Definitions and language are important, but I’ve also been discovering that the right words are not always followed by the right actions. The NHS seems committed at policy level to person centred care and support building on peoples assets, but the reality is that health and social care services and funding streams are not as flexible and integrated as they might appear and the focus remains on services to fix problems. We all need to be careful of assuming that real change will follow good intentions. This is why we need the input of the people on the ground who can tell us what they know and what they need and how and if change is being delivered and experienced.
I look forward to meeting more Shared Lives scheme workers, Shared Lives carers and people who use Shared Lives in the coming months, as we steer our way together through uncharted waters in this exciting project.
Geraldine (Gerry) Cooney
This blog was written by Geraldine Cooney, NHS Programme Regional Officer, for Shared Lives Plus.
Maggie who uses Shared Lives services recently asked her Shared Lives carer to write in to us and share her story. We hope you enjoy reading Maggie's story and looking at her pictures. This story is a great example of the positive impact Shared Lives can have on people's lives who have support needs and are looking to become a part of and living in a family enviroment instead of traditional forms of care.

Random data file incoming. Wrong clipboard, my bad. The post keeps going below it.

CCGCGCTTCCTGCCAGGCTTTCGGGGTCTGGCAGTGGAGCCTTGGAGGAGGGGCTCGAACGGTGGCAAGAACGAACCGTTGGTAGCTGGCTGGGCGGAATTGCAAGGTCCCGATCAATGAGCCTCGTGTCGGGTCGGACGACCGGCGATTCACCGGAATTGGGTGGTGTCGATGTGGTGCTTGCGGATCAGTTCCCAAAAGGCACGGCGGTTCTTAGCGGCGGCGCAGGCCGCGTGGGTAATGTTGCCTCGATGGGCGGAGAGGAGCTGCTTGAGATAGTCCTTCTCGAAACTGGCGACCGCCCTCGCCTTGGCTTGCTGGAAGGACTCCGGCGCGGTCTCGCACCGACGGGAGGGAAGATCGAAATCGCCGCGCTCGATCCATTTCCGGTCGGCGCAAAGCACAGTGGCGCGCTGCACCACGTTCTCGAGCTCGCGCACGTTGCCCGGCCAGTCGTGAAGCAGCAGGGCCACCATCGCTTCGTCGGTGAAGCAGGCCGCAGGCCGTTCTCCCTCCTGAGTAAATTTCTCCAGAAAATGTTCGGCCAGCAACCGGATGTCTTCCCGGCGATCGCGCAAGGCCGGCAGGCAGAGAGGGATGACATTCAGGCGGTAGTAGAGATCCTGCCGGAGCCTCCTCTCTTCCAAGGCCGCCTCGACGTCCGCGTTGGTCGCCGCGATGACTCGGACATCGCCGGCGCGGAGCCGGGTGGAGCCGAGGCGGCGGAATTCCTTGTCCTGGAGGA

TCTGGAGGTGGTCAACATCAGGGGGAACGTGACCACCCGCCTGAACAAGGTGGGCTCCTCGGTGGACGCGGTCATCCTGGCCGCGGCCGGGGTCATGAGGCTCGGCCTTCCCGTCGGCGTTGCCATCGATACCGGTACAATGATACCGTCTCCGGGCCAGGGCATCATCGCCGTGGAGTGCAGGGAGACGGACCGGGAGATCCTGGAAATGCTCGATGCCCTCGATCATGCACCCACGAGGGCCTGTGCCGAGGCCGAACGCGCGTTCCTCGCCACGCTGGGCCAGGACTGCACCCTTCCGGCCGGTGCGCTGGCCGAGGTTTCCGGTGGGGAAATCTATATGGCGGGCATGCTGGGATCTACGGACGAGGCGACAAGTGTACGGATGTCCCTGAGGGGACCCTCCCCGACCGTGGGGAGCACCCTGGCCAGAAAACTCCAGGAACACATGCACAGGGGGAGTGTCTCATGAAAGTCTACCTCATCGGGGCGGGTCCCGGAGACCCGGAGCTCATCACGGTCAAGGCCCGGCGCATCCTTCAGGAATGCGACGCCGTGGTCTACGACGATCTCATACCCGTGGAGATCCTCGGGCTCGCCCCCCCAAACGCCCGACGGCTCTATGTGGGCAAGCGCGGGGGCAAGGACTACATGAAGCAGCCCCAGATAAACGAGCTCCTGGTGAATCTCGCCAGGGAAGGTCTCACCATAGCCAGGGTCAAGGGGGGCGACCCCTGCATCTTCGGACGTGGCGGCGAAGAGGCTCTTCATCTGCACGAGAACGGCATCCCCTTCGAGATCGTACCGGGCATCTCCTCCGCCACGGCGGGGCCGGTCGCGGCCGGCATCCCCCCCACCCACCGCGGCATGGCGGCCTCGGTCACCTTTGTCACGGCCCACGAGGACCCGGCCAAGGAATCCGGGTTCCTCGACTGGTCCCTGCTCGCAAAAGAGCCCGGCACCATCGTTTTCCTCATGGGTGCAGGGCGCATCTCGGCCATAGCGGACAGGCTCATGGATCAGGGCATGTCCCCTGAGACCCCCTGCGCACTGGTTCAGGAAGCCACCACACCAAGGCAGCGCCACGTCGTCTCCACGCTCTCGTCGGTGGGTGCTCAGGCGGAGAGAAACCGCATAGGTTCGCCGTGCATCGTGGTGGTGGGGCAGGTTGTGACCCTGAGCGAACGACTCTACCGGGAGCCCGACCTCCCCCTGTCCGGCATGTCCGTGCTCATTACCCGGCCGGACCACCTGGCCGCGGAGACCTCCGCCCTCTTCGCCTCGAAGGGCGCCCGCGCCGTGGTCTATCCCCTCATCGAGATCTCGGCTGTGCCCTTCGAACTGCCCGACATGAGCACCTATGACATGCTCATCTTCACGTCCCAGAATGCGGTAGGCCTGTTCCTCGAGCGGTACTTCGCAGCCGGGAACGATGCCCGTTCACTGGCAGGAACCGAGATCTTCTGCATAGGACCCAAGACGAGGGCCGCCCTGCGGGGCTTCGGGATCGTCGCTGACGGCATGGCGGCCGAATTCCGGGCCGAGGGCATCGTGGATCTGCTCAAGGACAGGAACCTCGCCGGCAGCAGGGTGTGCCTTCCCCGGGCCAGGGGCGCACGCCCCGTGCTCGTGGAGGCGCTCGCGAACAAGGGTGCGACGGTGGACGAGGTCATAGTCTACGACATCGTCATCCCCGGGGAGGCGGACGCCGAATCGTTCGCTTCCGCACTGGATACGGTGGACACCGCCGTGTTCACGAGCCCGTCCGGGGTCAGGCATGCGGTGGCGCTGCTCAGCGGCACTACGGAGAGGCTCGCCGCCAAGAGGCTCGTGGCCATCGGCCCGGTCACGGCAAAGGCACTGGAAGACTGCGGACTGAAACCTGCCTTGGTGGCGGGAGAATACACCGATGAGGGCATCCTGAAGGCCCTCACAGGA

“Hello, my name is Maggie and I have been living in Shared Lives for two years. I have really enjoyed my time being in a family and have made lots of new friends. I have also loved learning new skills, and trying out new things. This is the first time I have rode a horse and it was absolutely brilliant. I now go to eazyfit and the Odell centre, I also go to discos to see my friends. What I do love about Droitwich, is the band in the park in the summer. I have learnt how to cook with the help of my Shared Lives carers, Jackie and Kevin, and I enjoy preparing meals. Another bonus to living in Shared Lives is that I have been enjoying trips out and holidays. I have been to Lanzarote and this year we went to Portugal. Other places I have visited have been Blackpool, Coronation Street, BGT, Ironbridge, SS Great Britain to name a few. It is brilliant to live as part of a family and share our lives.”